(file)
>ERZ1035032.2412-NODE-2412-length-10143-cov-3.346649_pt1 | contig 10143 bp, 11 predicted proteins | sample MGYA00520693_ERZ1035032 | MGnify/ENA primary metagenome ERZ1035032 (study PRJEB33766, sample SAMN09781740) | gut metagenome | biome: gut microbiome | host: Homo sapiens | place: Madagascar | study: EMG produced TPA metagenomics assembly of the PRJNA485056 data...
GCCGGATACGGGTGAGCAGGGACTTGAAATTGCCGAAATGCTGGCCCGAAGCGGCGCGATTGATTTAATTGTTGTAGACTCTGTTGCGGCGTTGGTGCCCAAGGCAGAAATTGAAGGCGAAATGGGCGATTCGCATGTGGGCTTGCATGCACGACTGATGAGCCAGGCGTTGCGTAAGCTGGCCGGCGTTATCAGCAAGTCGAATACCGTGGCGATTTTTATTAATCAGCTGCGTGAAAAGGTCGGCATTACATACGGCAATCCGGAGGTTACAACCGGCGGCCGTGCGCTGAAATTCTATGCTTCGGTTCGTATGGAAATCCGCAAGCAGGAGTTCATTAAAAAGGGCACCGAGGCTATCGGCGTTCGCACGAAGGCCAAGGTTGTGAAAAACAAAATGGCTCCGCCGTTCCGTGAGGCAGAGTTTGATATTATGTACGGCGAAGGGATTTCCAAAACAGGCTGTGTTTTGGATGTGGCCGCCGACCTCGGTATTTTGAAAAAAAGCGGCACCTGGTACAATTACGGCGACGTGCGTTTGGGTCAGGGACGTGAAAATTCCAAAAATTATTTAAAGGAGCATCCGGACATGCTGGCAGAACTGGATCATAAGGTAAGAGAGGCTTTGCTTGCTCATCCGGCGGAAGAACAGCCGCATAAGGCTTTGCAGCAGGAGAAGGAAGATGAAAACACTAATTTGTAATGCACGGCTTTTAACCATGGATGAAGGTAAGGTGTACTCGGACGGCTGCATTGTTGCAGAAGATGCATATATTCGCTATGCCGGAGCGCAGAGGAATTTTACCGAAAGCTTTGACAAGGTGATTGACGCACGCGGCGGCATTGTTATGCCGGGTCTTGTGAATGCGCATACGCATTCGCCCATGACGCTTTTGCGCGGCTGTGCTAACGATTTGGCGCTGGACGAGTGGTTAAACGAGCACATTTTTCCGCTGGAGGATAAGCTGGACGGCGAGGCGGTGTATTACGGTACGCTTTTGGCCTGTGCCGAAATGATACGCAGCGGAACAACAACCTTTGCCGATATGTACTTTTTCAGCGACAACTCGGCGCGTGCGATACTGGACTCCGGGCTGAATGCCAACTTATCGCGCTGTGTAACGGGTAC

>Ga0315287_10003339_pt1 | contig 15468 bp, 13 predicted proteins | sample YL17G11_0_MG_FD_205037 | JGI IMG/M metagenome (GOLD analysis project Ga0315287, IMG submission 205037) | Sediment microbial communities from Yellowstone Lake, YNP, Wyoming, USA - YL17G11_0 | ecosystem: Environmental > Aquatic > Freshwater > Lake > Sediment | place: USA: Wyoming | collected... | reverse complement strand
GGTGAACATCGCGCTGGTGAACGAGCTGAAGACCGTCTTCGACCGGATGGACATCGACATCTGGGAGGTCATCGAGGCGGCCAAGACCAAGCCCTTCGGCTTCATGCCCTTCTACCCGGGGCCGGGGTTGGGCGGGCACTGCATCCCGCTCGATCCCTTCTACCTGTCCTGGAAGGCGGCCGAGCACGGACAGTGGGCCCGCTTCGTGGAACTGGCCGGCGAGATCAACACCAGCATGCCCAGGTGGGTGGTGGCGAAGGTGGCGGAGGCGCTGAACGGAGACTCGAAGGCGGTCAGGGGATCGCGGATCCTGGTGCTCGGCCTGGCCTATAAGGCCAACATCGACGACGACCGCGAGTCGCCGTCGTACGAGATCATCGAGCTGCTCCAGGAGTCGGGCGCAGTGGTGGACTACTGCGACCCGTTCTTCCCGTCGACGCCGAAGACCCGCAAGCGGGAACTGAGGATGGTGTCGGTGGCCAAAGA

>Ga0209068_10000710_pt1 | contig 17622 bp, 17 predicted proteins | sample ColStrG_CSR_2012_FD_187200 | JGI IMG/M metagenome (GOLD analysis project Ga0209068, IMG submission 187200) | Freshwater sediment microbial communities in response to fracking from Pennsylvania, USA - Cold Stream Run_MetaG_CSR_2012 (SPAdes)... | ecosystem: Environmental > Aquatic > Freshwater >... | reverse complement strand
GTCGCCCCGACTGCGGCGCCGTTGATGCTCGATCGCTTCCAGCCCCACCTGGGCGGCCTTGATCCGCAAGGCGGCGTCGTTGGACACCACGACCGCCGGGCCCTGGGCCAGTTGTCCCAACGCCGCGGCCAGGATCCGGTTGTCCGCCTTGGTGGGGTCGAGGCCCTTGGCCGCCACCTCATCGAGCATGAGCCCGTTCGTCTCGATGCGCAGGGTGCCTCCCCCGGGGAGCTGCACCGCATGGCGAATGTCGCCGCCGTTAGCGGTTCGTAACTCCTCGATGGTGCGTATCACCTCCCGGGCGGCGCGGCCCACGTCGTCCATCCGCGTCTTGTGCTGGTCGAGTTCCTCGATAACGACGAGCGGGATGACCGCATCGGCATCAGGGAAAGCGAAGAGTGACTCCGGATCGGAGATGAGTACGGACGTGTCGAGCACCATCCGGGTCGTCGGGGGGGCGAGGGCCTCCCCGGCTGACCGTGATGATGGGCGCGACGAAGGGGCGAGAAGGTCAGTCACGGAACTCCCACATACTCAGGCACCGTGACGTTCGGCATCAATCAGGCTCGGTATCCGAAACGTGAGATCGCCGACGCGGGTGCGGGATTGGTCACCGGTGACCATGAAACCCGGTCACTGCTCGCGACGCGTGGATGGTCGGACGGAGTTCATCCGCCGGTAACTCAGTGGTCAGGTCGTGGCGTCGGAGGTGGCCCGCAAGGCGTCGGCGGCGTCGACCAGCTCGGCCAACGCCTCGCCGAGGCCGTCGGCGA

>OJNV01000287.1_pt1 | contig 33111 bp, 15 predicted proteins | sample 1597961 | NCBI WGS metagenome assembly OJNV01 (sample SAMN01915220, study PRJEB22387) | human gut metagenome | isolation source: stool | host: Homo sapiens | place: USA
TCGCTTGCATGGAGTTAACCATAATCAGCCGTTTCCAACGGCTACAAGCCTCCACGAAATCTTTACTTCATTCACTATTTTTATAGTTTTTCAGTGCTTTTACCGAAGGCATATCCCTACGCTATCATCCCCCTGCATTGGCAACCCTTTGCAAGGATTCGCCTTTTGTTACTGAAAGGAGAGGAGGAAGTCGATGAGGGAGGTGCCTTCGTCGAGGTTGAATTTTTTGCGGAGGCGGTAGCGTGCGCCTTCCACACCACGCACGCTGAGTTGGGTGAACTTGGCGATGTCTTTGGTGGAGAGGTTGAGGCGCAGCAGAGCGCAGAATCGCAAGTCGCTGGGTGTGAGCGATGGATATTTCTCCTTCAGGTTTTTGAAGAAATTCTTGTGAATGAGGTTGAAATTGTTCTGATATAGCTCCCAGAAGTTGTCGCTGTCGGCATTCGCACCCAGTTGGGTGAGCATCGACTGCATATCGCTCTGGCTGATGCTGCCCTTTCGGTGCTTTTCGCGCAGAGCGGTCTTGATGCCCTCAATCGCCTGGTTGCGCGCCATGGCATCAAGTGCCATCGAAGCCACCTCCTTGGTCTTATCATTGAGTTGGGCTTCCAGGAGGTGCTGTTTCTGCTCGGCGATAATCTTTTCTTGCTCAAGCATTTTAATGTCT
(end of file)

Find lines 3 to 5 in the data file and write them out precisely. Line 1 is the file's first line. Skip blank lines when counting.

>Ga0315287_10003339_pt1 | contig 15468 bp, 13 predicted proteins | sample YL17G11_0_MG_FD_205037 | JGI IMG/M metagenome (GOLD analysis project Ga0315287, IMG submission 205037) | Sediment microbial communities from Yellowstone Lake, YNP, Wyoming, USA - YL17G11_0 | ecosystem: Environmental > Aquatic > Freshwater > Lake > Sediment | place: USA: Wyoming | collected... | reverse complement strand
GGTGAACATCGCGCTGGTGAACGAGCTGAAGACCGTCTTCGACCGGATGGACATCGACATCTGGGAGGTCATCGAGGCGGCCAAGACCAAGCCCTTCGGCTTCATGCCCTTCTACCCGGGGCCGGGGTTGGGCGGGCACTGCATCCCGCTCGATCCCTTCTACCTGTCCTGGAAGGCGGCCGAGCACGGACAGTGGGCCCGCTTCGTGGAACTGGCCGGCGAGATCAACACCAGCATGCCCAGGTGGGTGGTGGCGAAGGTGGCGGAGGCGCTGAACGGAGACTCGAAGGCGGTCAGGGGATCGCGGATCCTGGTGCTCGGCCTGGCCTATAAGGCCAACATCGACGACGACCGCGAGTCGCCGTCGTACGAGATCATCGAGCTGCTCCAGGAGTCGGGCGCAGTGGTGGACTACTGCGACCCGTTCTTCCCGTCGACGCCGAAGACCCGCAAGCGGGAACTGAGGATGGTGTCGGTGGCCAAAGA

>Ga0209068_10000710_pt1 | contig 17622 bp, 17 predicted proteins | sample ColStrG_CSR_2012_FD_187200 | JGI IMG/M metagenome (GOLD analysis project Ga0209068, IMG submission 187200) | Freshwater sediment microbial communities in response to fracking from Pennsylvania, USA - Cold Stream Run_MetaG_CSR_2012 (SPAdes)... | ecosystem: Environmental > Aquatic > Freshwater >... | reverse complement strand